Engaging children in gardening and cooking activities can teach them valuable lessons that can affect their nutritional habits up until adolescence. Eating well can ensure that kids can get all the nutrients they need for energy, learning and growth. It also helps reduce their chances of developing type 2 diabetes, heart disease and other health conditions in later life. Creating a positive relationship with food is important and one way we can do this is by getting them involved in growing and cooking the food they eat.
Here are some of the main benefits of gardening and cooking with your children:
Inspire Healthy Eating
Children will feel a sense of pride and accomplishment after growing their food. Many children feel more willing to taste the food they have grown or cooked themselves. It can also generate conversation around new fruits and vegetables they haven’t tried and encourage a larger variety of fruit and vegetables. Ideally, kids (as well as adults) need a rainbow of different fruits and vegetables for good health.
Spend quality time
Spending time in the garden and kitchen can be fun and exciting activities for children of all ages. Parents can teach children the benefits of eating fruits, vegetables, and herbs. These activities also increase the bonding between children and parents and create wonderful memories.
A fun activity with an older child would be to discuss:
- Which fruit, vegetable, or herb to plant
- Where to plant the seed, seedling, or plant
- What kind of delicious meal or snack they can make using that food
Develop motor skills
Gardening and cooking are great for when kids are most curious. It allows them to touch, feel, taste, smell, and see a variety of plant foods. Not only that but gardening and cooking involve lots of different movements and activities that help children to develop several fine and gross motor skills. Fine motor activities are being able to grasp, hold and pinch objects to make them move in a certain way. Gross motor activities include movements of upper and lower body muscles.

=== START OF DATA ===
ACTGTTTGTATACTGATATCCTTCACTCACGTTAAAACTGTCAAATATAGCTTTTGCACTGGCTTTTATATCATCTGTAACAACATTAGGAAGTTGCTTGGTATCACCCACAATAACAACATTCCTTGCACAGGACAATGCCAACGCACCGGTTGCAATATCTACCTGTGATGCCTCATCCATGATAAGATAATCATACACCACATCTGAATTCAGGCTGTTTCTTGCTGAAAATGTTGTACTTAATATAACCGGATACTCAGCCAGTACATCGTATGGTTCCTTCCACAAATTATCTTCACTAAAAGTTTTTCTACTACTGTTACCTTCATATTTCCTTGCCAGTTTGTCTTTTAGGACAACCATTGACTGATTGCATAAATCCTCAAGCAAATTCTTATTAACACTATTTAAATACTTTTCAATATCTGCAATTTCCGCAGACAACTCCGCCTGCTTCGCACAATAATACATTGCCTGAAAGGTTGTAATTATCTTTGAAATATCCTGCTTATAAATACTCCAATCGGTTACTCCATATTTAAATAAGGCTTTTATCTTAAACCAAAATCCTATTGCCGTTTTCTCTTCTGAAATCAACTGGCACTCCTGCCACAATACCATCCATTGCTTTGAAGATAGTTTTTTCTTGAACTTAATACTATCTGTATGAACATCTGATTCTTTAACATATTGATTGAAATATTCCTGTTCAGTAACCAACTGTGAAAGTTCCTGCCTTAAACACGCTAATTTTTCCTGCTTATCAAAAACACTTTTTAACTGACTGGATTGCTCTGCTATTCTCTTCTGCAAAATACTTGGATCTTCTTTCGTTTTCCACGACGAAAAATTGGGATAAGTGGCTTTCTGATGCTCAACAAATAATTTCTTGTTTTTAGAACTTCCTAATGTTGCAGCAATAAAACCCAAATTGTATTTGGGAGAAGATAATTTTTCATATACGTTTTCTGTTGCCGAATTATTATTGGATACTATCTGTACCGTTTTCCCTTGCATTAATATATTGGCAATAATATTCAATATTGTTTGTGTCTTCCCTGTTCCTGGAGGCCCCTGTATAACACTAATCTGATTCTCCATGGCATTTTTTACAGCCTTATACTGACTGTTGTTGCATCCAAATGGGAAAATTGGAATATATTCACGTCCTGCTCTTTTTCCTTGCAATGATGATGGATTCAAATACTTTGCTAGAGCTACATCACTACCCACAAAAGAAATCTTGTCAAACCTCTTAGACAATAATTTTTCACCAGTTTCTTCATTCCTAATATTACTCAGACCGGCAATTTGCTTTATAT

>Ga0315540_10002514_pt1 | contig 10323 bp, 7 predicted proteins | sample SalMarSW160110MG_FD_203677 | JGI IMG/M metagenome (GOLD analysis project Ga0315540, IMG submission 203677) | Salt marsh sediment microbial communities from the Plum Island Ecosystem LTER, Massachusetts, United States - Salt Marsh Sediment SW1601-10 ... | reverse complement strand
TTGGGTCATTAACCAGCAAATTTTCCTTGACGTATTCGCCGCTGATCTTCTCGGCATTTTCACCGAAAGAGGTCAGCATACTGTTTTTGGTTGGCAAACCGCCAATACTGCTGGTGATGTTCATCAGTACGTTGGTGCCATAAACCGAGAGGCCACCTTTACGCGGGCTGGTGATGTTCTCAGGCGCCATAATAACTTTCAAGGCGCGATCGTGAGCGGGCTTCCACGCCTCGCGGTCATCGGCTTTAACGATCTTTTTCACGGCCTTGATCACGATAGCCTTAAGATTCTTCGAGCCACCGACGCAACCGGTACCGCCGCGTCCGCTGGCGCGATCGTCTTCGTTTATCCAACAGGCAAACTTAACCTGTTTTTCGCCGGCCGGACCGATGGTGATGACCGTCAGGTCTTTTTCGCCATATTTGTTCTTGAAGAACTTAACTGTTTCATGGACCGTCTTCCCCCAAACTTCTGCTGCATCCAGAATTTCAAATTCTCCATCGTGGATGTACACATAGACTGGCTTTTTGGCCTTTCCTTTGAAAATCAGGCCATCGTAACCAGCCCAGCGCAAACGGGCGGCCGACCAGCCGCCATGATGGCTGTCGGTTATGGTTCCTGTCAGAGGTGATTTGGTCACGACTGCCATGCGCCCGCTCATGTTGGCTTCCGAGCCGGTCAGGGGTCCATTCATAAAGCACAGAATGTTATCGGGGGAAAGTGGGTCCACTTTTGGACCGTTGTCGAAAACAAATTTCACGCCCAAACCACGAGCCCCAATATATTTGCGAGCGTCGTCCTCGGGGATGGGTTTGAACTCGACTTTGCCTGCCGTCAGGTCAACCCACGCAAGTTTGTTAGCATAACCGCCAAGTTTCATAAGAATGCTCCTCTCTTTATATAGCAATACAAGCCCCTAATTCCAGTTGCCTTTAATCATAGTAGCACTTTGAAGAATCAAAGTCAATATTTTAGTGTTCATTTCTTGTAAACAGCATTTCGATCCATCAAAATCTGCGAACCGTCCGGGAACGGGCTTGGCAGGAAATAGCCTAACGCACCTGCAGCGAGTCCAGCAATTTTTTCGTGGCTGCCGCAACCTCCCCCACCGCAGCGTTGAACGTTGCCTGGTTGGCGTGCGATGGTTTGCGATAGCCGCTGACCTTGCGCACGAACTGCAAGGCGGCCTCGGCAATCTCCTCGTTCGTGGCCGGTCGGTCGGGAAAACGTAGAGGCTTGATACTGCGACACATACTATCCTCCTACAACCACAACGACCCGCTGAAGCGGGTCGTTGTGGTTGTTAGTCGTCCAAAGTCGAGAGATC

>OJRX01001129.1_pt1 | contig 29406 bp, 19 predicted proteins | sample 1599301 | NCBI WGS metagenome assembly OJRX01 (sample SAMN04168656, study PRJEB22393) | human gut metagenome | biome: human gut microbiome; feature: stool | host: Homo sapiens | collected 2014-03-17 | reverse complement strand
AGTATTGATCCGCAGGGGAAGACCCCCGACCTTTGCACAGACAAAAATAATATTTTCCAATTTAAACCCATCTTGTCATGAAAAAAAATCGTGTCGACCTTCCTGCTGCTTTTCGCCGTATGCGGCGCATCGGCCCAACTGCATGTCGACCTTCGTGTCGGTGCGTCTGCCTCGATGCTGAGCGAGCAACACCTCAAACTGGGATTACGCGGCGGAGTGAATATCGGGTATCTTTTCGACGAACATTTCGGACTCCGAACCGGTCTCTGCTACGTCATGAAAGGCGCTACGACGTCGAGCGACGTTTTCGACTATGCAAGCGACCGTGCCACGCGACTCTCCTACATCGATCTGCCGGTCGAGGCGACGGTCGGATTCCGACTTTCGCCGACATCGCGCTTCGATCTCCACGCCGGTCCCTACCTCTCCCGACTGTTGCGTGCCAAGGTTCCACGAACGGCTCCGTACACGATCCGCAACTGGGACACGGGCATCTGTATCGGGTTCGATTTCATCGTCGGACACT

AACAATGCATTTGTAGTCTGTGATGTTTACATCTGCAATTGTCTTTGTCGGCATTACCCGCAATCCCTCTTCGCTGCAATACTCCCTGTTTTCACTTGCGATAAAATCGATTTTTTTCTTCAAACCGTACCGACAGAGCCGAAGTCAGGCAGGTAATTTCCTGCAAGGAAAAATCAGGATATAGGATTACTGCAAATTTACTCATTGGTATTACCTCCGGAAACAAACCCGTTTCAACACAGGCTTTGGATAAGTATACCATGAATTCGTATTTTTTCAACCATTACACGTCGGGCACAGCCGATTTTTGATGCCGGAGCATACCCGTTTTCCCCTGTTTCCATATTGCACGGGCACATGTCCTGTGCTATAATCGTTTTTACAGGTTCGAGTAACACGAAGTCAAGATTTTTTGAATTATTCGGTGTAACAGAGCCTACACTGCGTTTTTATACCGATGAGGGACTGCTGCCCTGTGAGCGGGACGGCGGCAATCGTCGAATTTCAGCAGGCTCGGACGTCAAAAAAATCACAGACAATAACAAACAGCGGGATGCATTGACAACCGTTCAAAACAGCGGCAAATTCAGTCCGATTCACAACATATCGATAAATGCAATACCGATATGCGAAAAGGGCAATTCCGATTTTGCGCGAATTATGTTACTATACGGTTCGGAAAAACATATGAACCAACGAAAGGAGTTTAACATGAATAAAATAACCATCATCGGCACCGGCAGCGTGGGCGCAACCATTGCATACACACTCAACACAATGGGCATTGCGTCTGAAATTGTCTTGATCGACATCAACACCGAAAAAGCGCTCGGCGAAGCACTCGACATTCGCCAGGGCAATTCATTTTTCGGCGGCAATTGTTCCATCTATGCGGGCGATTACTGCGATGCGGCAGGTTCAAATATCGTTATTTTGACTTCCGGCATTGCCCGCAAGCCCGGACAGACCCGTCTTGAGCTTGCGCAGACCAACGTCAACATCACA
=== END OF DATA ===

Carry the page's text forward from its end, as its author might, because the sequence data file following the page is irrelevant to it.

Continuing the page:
- Fine motor activities: holding a shovel, using an age-appropriate knife, or carefully picking fruits from the plants.
- Gross motor activities: carrying water can, digging holes for the seeds, and stretching to reach attached fruits.
Develop positive behaviours
Children who grow their plants and prepare meals with their parents usually develop key social skills. Gardening teaches them patience, as they plant a seed and wait for it to grow for weeks before enjoying its fresh produce. It also teaches them responsibility, as they learn how to take care of their plants every day to grow properly. Additionally, cooking with parents helps children to develop skills like:
- Following instructions
- Learning from mistakes
Children can discover multiple things from nature to nutrition. Gardening and cooking are good opportunities to teach them the science behind the growth of plants, their basic lifecycle, and their need for water, soil and sunlight. It can also help with other skills like math. Consider these activities:
- Counting seeds
- Measuring the growth of the plants
- Comparing the sizes of fruits and vegetables
So parents, start to prepare the seeds and watering cans for your little ones. This is a great way to start a new healthy habit, aiming for less screen time and more green time.
– Zainab (Health promotion student, Baker Institute) 🌱